DH Support and Marketing

Nathan D. Bowen nbowen+yadis at andtonic.com
Wed Jun 22 17:56:30 PDT 2005

Paul Crowley wrote:

 > My point about advocacy stands.

I think I understood your point about advocacy, but I'm still asking for 

You seem quite confident that it will be okay for OpenID to send 
unencrypted secret keys without worrying about eavesdroppers.

Please understand that this idea can be counterintuitive to others -- 
understandably so, I think, given the conventional wisdom about handling 
secret keys.

I would not ask you to compromise the protocol's security just to make 
it more intuitive.

I would ask (and am asking) for your help in explaining the security 
benefits of allowing the unencrypted option, because I don't understand 
it and I'm having trouble explaining it to others.

If the unencrypted option is only a red flag to "those who don't know 
much about it", I've got a feeling that it will be a red flag for a lot 
of potential implementors.

 > I'm not proposing we ditch DH, I'm proposing we make it optional.  What
 > practical advantage of making it mandatory do you anticipate?

Maybe this should wait, since the following may only make sense given my 
view that it's preferable to protect a secret key from eavesdropping. If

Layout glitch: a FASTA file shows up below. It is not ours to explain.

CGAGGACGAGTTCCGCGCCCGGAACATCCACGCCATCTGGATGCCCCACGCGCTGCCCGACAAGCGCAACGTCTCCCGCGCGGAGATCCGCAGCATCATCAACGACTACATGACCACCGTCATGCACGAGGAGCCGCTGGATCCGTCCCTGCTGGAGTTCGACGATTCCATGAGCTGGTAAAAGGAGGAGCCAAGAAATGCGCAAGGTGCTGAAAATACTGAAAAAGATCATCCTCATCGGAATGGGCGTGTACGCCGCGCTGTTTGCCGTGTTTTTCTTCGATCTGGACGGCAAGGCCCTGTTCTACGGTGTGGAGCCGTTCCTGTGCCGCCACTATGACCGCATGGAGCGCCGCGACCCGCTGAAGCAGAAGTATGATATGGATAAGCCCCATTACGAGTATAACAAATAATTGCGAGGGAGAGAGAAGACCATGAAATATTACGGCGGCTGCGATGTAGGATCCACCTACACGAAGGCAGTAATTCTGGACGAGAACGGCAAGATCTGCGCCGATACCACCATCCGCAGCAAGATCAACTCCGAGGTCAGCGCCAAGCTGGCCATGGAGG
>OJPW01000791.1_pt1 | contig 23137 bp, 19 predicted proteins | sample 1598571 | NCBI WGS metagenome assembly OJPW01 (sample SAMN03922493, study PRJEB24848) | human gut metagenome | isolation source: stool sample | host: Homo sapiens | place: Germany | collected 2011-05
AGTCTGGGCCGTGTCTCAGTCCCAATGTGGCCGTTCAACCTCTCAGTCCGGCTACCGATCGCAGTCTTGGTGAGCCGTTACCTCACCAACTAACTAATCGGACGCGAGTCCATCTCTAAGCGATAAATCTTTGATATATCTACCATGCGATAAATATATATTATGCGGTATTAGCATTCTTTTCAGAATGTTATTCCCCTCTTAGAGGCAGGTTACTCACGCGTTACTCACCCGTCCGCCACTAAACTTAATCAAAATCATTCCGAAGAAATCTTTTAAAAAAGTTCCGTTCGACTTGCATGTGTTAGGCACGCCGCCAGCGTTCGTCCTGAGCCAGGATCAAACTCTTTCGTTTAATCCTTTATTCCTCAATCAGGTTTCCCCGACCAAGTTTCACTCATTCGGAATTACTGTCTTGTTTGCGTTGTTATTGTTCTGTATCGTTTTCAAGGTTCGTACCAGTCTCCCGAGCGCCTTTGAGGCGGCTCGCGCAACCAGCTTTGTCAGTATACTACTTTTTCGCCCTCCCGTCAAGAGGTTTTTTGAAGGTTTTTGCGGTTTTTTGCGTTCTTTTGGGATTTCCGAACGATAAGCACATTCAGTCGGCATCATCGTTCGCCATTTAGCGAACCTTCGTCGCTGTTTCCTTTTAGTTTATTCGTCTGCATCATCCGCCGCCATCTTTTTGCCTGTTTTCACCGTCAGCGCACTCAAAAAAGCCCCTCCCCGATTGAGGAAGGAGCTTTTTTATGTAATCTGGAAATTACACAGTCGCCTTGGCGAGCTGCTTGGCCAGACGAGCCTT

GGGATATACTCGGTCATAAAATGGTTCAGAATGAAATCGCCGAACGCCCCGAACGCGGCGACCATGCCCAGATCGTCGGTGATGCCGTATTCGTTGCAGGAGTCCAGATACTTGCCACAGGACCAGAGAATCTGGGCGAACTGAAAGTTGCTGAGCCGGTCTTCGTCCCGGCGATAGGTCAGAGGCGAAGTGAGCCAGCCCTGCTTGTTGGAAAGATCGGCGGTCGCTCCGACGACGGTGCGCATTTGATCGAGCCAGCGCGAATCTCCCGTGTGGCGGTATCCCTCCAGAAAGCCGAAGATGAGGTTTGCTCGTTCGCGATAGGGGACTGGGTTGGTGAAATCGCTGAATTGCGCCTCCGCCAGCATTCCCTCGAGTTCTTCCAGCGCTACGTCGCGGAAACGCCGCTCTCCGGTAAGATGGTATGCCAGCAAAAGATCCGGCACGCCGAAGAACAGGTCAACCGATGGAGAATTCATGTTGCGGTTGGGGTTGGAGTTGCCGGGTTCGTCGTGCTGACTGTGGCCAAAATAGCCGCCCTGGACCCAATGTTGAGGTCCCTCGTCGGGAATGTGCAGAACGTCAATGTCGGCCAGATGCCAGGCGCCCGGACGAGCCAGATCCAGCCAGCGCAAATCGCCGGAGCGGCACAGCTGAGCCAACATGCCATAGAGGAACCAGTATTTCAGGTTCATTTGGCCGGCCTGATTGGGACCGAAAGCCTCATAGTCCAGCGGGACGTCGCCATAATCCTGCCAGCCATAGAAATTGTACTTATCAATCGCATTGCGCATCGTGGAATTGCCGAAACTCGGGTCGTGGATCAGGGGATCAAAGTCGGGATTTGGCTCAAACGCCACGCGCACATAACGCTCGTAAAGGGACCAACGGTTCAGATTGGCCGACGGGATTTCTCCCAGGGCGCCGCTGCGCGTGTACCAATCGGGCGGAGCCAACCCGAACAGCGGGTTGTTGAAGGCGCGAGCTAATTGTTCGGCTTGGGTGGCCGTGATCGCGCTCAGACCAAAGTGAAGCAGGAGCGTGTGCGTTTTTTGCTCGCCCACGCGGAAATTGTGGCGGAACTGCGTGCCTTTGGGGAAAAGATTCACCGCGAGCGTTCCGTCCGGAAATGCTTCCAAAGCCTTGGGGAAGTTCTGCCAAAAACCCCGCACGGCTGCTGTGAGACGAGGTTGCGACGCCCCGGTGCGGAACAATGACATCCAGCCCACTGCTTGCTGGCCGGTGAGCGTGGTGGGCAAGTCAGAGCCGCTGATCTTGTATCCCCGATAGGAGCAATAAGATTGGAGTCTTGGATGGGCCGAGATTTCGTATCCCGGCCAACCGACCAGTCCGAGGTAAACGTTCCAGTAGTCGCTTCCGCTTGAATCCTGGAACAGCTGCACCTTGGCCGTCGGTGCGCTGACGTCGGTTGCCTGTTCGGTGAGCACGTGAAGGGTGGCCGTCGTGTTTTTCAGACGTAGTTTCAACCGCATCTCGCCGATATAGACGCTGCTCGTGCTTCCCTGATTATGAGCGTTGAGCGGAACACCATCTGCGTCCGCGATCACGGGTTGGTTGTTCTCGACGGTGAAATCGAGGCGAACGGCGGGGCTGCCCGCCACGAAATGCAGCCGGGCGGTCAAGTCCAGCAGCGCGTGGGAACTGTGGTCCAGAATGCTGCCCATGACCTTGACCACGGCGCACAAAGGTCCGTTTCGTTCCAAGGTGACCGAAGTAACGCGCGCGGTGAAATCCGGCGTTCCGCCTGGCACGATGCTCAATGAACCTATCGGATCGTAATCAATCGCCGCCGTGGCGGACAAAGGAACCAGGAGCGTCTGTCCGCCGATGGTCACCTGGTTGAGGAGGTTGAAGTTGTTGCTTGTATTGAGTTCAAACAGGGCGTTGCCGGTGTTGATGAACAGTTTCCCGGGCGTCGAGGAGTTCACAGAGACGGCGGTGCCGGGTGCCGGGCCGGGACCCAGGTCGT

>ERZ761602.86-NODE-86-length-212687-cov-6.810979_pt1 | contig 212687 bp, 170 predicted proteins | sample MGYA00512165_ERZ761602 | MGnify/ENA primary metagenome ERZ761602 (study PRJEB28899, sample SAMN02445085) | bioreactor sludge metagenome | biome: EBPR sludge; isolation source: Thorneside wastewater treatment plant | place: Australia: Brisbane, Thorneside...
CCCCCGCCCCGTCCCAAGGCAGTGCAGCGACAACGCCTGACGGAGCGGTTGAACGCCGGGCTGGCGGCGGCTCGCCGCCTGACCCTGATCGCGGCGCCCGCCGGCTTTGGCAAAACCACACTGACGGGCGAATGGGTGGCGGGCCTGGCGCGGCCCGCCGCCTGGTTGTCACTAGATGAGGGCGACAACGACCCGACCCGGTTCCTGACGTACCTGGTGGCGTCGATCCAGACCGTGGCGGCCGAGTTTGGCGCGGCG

I come to understand that encryption won't be advantageous, I'm sure I 
wouldn't consider it advantageous to mandate it.

I'll explain the practical advantage I anticipate, with the caveat that 
I'm starting from the preconceptions stated above.

I see it as an issue of interoperability (the "they all work with each 
other" part from the OpenID homepage).

If consumers have the option to request cleartext key exchanges, a 
server can't protect its keys from eavesdroppers without occasionally 
turning away spec-compliant consumers (or dropping the cash for SSL).

If servers have the option to ignore a request for encryption, a 
consumer can't protect all its servers' keys without occasionally 
turning away spec-compliant servers.

Whether or not the use of encryption is mandated, I at least assumed 
that OpenID would mandate that servers support encryption when it's 
requested. This would give consumers cleartext if they insist on 
cleartext and encryption if they insist on encryption.

To me, SSL seems like a needlessly expensive option. But at least SSL 
provides a server-side option to people like me. If servers can ignore 
consumers' requests for encryption, there's no consumer-side option that 
guarantees encryption to people like me.

I thought the compromise was to ensure that concerned parties could use 
encryption if they desired, and I'm disappointed to see that the 
compromise only allows consumers to suggest encryption and hope for the 

More information about the yadis mailing list